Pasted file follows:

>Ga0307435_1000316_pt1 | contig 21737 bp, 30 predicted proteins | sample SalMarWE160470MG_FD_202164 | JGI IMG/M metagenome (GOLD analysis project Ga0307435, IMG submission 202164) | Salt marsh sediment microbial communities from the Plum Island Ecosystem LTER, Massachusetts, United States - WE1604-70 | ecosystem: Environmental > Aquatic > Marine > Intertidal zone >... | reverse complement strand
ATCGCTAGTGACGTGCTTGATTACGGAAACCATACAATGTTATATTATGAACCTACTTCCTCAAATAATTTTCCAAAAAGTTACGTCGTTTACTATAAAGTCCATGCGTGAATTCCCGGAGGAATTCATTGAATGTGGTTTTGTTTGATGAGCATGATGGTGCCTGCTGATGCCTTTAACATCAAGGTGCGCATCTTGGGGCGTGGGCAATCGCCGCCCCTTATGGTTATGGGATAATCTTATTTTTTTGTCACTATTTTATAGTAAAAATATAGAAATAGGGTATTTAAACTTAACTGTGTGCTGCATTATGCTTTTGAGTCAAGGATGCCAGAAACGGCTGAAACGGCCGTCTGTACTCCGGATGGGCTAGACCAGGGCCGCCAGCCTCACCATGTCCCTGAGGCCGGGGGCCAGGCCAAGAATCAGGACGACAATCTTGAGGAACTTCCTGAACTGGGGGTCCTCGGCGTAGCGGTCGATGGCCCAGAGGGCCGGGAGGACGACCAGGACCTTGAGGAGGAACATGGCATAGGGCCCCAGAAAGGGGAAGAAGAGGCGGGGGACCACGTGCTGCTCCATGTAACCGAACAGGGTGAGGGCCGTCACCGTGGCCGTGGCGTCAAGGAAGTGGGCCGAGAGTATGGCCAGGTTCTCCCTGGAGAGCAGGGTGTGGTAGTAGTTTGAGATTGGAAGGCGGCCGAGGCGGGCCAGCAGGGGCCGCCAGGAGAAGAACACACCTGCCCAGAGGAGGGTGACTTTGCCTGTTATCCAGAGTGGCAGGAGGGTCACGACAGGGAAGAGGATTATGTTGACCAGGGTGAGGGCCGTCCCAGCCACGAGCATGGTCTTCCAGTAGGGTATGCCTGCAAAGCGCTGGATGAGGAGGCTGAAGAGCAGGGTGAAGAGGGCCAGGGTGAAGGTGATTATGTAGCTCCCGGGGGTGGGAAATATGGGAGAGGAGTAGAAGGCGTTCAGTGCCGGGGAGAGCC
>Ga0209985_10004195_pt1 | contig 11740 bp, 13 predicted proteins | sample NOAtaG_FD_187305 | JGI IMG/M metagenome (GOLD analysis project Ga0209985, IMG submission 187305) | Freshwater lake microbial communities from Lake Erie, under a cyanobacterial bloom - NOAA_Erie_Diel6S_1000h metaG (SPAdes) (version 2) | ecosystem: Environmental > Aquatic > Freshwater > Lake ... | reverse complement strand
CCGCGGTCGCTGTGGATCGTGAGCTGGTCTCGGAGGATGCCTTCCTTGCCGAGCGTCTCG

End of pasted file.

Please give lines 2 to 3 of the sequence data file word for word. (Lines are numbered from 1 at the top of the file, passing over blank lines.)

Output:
ATCGCTAGTGACGTGCTTGATTACGGAAACCATACAATGTTATATTATGAACCTACTTCCTCAAATAATTTTCCAAAAAGTTACGTCGTTTACTATAAAGTCCATGCGTGAATTCCCGGAGGAATTCATTGAATGTGGTTTTGTTTGATGAGCATGATGGTGCCTGCTGATGCCTTTAACATCAAGGTGCGCATCTTGGGGCGTGGGCAATCGCCGCCCCTTATGGTTATGGGATAATCTTATTTTTTTGTCACTATTTTATAGTAAAAATATAGAAATAGGGTATTTAAACTTAACTGTGTGCTGCATTATGCTTTTGAGTCAAGGATGCCAGAAACGGCTGAAACGGCCGTCTGTACTCCGGATGGGCTAGACCAGGGCCGCCAGCCTCACCATGTCCCTGAGGCCGGGGGCCAGGCCAAGAATCAGGACGACAATCTTGAGGAACTTCCTGAACTGGGGGTCCTCGGCGTAGCGGTCGATGGCCCAGAGGGCCGGGAGGACGACCAGGACCTTGAGGAGGAACATGGCATAGGGCCCCAGAAAGGGGAAGAAGAGGCGGGGGACCACGTGCTGCTCCATGTAACCGAACAGGGTGAGGGCCGTCACCGTGGCCGTGGCGTCAAGGAAGTGGGCCGAGAGTATGGCCAGGTTCTCCCTGGAGAGCAGGGTGTGGTAGTAGTTTGAGATTGGAAGGCGGCCGAGGCGGGCCAGCAGGGGCCGCCAGGAGAAGAACACACCTGCCCAGAGGAGGGTGACTTTGCCTGTTATCCAGAGTGGCAGGAGGGTCACGACAGGGAAGAGGATTATGTTGACCAGGGTGAGGGCCGTCCCAGCCACGAGCATGGTCTTCCAGTAGGGTATGCCTGCAAAGCGCTGGATGAGGAGGCTGAAGAGCAGGGTGAAGAGGGCCAGGGTGAAGGTGATTATGTAGCTCCCGGGGGTGGGAAATATGGGAGAGGAGTAGAAGGCGTTCAGTGCCGGGGAGAGCC
>Ga0209985_10004195_pt1 | contig 11740 bp, 13 predicted proteins | sample NOAtaG_FD_187305 | JGI IMG/M metagenome (GOLD analysis project Ga0209985, IMG submission 187305) | Freshwater lake microbial communities from Lake Erie, under a cyanobacterial bloom - NOAA_Erie_Diel6S_1000h metaG (SPAdes) (version 2) | ecosystem: Environmental > Aquatic > Freshwater > Lake ... | reverse complement strand